Sunday, July 08, 2007

Devotions with Du Bois, Day 1

This post announces a summer series, a new venture of sorts. I’ll craft devotionals from W.E.B. Du Bois, Prayers for Dark People, ed. Herbert Aptheker (University of Massachusetts Press, 1980). Perhaps you’ll purchase a copy and read along, offering your own take in the comments section. Think of it as an interactive call and response, with Du Bois in the pulpit. He still speaks today.

The series, what I’m calling “Devotions with Du Bois,” reflects a growing interest in W.E.B. Du Bois, and an explicit investigation into that which constituted his faith--or at least his relationship to Christianity. It also comes from a pedagogical conviction that interactive (literally), organic exchanges constitute learning. I don’t know everything, and conversation is sometimes a wonderful teacher. Third, it is also my conviction that some of the keenest spiritual insight often shows up in the unlikeliest of places. Scholars of religion call this “lived religion,” and theologians call it “practical theology.”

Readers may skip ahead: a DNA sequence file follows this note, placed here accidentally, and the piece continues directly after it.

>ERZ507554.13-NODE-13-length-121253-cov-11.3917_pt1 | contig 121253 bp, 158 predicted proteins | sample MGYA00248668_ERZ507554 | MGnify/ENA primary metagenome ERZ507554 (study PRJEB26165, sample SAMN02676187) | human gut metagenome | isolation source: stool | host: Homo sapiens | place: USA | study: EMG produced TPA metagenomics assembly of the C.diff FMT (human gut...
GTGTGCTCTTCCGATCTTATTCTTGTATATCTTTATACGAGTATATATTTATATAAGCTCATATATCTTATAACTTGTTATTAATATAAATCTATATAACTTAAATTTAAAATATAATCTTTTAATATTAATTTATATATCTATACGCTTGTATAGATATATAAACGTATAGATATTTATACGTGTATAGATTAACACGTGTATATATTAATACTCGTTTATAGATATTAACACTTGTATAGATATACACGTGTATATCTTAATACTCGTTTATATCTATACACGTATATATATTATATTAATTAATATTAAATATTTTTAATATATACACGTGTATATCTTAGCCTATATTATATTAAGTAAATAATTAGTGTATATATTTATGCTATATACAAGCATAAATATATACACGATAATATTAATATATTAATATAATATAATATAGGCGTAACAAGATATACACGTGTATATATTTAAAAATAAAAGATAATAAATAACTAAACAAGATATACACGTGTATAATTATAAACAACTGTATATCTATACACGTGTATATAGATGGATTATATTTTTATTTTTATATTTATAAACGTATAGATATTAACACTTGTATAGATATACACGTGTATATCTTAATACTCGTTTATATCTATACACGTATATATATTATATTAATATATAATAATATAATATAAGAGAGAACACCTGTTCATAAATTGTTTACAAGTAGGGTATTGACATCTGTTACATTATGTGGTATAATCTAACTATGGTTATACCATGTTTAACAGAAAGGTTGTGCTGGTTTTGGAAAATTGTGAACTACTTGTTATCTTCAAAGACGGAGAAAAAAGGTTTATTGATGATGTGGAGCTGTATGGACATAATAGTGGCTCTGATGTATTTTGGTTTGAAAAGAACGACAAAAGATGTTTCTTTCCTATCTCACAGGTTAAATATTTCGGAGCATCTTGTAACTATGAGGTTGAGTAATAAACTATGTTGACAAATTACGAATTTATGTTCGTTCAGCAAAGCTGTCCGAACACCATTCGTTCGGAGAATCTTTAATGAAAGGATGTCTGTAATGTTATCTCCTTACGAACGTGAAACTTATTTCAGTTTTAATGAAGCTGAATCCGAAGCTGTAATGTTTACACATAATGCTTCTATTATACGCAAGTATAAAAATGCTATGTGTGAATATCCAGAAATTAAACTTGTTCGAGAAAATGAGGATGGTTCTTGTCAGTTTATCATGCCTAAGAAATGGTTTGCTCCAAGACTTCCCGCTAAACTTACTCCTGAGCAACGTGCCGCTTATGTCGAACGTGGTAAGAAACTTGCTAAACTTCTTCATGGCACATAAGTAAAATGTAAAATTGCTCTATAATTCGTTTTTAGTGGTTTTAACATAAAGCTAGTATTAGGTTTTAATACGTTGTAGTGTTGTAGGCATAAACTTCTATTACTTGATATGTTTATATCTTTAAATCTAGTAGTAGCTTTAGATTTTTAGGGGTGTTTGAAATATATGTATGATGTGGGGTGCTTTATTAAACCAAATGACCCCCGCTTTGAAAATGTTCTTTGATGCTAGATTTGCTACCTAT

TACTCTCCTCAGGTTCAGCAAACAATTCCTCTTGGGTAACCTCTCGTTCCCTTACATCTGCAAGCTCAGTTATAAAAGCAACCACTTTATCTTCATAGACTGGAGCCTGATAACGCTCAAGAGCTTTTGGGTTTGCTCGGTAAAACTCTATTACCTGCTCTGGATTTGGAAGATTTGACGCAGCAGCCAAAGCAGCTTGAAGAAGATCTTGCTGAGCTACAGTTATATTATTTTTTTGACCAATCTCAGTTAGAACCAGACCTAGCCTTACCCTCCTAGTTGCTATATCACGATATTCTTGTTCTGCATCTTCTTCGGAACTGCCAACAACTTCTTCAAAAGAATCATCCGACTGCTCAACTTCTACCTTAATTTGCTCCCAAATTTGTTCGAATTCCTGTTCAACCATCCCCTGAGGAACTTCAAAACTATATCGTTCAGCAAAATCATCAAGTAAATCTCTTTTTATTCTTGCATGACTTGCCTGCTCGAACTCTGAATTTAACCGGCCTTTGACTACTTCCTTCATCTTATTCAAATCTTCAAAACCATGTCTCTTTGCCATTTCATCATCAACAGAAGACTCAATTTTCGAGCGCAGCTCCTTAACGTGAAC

This series also comes as I’m reading through the first book length study of Du Bois’s spirituality, Ed Blum’s W.E.B. Du Bois: American Prophet, recently published with Penn State University Press. (For a summary of posts about Ed's book, read here.)

What do you think? To what extent can Du Bois speak as a spiritual authority, or even a “pastor” today? Can he be called a spiritual leader? Is he a prophet? Why or why not?

[Picture from the online archive at UMASS-Amherst.]

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